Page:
Background: Inflammatory bowel diseases (IBD) have been associated with a low quality of life (QoL) and a negative impact on work productivity compared to the general population. Information about disease control, patient-reported outcomes (PROs), treatment patterns and use of healthcare resources is relevant to optimizing IBD management.
Aim: To describe QoL and work productivity and activity impairment (WPAI), treatment patterns and use of healthcare resources among IBD patients in Brazil.
Methods: A multicenter cross-sectional study included adult outpatients who were previously diagnosed with moderate to severe Crohn's disease (CD) or ulcerative colitis (UC). At enrolment, active CD and UC were defined as having a Harvey Bradshaw Index ≥ 8 or a CD Activity Index ≥ 220 or calprotectin > 200 µg/g or previous colonoscopy results suggestive of inadequate control (per investigator criteria) and a 9-point partial Mayo score ≥ 5, respectively. The PRO assessment included the QoL questionnaires SF-36 and EQ-5D-5L, the Inflammatory Bowel Disease Questionnaire (IBDQ), and the WPAI questionnaire. Information about healthcare resources and treatment during the previous 3 years was collected from medical records. Chi-square, Fisher's exact and Student's t-/Mann-Whitney U tests were used to compare PROs, treatment patterns and the use of healthcare resources by disease activity (α = 0.05).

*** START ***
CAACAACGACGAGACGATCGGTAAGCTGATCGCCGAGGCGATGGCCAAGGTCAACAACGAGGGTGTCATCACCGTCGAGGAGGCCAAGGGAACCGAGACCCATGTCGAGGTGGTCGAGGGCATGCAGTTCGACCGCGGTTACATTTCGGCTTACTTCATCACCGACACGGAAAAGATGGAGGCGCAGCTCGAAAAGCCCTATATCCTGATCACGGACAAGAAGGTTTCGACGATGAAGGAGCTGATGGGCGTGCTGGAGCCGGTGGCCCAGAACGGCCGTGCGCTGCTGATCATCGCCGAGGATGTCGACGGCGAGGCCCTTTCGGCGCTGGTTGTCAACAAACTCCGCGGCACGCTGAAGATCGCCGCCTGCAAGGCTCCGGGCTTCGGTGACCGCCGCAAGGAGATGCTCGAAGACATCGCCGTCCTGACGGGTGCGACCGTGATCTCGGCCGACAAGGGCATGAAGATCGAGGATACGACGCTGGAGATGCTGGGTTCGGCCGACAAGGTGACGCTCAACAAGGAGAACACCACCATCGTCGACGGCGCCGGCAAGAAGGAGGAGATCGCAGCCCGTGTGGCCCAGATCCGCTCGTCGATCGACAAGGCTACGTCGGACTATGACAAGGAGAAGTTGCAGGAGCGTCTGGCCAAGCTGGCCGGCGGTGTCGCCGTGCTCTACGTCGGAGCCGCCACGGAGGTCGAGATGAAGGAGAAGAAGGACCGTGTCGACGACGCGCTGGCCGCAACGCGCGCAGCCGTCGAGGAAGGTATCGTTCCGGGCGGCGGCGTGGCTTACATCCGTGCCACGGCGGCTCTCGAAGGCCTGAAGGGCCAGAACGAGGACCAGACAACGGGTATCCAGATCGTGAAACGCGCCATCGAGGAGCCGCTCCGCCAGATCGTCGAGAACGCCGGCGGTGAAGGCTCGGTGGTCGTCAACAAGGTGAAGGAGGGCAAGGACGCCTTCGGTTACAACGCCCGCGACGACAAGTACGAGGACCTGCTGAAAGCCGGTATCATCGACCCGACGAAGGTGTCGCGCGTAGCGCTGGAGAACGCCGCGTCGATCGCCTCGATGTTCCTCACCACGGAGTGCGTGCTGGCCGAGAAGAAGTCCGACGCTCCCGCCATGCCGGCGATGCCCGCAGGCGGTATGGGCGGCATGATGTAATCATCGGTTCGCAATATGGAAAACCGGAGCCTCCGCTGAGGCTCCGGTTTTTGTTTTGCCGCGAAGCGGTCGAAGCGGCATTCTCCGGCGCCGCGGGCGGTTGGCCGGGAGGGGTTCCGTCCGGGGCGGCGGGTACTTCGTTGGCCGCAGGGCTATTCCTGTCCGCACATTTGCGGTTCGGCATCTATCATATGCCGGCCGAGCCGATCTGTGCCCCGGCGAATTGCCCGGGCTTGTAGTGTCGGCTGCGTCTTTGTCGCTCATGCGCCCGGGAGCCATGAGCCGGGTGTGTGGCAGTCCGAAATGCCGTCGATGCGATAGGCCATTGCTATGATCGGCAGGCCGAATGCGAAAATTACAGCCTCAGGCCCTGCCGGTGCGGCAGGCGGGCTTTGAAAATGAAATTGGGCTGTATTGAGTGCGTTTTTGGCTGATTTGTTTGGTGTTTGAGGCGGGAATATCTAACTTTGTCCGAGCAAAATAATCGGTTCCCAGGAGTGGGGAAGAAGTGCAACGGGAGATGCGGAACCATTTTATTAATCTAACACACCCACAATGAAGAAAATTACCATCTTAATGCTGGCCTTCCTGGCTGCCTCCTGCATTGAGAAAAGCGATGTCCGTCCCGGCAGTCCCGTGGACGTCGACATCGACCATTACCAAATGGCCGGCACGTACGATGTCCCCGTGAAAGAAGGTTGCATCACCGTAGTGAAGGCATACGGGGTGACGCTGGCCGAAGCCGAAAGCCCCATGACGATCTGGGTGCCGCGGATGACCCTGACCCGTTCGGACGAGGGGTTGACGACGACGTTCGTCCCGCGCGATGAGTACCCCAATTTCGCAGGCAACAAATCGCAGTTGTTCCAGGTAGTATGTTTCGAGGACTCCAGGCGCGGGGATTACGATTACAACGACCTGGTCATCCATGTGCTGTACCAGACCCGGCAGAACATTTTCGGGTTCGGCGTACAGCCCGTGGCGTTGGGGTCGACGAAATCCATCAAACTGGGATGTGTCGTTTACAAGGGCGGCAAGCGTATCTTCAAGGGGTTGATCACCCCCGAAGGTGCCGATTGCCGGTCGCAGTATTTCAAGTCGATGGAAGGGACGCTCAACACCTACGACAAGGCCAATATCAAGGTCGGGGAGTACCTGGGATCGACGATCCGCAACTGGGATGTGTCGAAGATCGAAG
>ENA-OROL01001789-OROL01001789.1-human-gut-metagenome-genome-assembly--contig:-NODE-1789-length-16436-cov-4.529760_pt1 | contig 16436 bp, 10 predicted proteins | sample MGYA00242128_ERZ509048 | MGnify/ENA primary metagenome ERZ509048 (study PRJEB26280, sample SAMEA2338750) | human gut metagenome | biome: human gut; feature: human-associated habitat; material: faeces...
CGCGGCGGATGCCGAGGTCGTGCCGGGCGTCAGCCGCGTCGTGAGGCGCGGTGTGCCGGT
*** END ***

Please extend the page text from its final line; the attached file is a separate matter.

Results: Of the 407 patients in this study (CD/UC: 64.9%/35.1%, mean age 42.9/45.9 years, 54.2%/56.6% female, 38.3%/37.1% employed), 44.7%/25.2% presented moderate-to-severe CD/UC activity, respectively, at baseline. Expressed in median values for CD/UC, respectively, the SF-36 physical component was 46.6/44.7 and the mental component was 45.2/44.2, the EQ-visual analog scale score was 80.0/70.0, and the IBDQ overall score was 164.0/165.0. Moderate to severe activity, female gender, being unemployed, a lower educational level and lower income were associated with lower QoL (P < 0.05). Median work productivity impairment was 20% and 5% for CD and UC patients, respectively, and activity impairment was 30%, the latter being higher among patients with moderate to severe disease activity compared to patients with mild or no disease activity (75.0% vs 10.0%, P < 0.001). For CD/UC patients, respectively, 25.4%/2.8% had at least one surgery, 38.3%/19.6% were hospitalized, and 70.7%/77.6% changed IBD treatment at least once during the last 3 years. The most common treatments at baseline were biologics (75.3%) and immunosuppressants (70.9%) for CD patients and 5-ASA compounds (77.5%) for UC patients.
Conclusion: Moderate to severe IBD activity, especially among CD patients, is associated with a substantial impact on QoL, work productivity impairment and an increased number of IBD surgeries and hospitalizations in Brazil.
Keywords: Crohn’s disease; Healthcare resources; Inflammatory bowel disease; Quality of life; Ulcerative colitis.
©The Author(s) 2019. Published by Baishideng Publishing Group Inc. All rights reserved.